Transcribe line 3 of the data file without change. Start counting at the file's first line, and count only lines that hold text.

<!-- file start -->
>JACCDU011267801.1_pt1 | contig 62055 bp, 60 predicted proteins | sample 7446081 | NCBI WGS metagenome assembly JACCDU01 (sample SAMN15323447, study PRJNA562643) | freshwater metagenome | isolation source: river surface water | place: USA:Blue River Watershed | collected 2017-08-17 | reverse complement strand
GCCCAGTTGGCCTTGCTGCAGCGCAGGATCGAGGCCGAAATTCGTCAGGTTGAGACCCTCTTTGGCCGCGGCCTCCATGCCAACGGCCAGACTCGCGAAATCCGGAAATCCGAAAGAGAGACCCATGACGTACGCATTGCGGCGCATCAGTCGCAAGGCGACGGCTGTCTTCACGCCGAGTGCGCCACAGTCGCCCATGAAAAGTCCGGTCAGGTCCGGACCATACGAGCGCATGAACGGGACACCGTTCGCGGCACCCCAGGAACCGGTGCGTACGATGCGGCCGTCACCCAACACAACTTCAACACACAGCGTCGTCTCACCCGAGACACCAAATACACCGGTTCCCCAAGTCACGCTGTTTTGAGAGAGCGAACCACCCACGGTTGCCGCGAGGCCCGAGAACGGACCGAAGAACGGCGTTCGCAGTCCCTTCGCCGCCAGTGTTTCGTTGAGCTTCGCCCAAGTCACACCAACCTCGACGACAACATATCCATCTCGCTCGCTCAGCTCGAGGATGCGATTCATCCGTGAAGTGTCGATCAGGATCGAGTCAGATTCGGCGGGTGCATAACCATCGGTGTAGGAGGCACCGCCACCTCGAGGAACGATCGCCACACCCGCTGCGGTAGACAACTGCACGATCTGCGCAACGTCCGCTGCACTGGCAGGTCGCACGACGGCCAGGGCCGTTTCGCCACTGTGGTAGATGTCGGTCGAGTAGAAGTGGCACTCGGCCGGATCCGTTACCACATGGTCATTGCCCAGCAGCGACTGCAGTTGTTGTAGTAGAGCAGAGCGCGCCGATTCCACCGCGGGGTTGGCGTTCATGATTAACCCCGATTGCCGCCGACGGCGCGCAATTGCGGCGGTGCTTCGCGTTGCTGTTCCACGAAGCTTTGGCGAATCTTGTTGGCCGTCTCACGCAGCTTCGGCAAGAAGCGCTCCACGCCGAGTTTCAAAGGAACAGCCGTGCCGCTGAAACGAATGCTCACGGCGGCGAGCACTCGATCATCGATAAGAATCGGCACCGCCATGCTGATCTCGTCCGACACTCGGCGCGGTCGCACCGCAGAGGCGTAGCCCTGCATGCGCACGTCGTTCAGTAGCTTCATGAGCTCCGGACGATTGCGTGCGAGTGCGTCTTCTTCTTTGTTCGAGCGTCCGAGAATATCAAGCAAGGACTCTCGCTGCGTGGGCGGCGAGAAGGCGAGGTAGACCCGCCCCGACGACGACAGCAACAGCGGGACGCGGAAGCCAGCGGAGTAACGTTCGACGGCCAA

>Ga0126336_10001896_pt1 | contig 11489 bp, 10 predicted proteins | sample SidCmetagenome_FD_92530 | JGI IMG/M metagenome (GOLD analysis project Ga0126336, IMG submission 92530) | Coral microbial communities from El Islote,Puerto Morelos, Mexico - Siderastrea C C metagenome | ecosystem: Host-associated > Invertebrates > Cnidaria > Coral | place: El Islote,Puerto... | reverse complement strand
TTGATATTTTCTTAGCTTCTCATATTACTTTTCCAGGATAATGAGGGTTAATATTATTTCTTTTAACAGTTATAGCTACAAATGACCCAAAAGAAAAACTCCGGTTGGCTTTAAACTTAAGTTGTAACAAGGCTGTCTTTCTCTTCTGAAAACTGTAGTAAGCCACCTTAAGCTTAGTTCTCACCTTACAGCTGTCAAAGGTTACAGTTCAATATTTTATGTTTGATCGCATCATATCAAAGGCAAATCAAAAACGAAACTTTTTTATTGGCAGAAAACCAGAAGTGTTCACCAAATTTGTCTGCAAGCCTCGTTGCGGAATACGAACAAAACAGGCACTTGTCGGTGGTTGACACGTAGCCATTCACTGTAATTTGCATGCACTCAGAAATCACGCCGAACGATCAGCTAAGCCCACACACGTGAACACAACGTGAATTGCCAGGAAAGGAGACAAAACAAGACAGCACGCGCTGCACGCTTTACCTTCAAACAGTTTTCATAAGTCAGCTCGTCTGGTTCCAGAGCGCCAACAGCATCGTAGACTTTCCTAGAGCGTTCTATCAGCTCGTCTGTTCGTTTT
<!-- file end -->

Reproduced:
>Ga0126336_10001896_pt1 | contig 11489 bp, 10 predicted proteins | sample SidCmetagenome_FD_92530 | JGI IMG/M metagenome (GOLD analysis project Ga0126336, IMG submission 92530) | Coral microbial communities from El Islote,Puerto Morelos, Mexico - Siderastrea C C metagenome | ecosystem: Host-associated > Invertebrates > Cnidaria > Coral | place: El Islote,Puerto... | reverse complement strand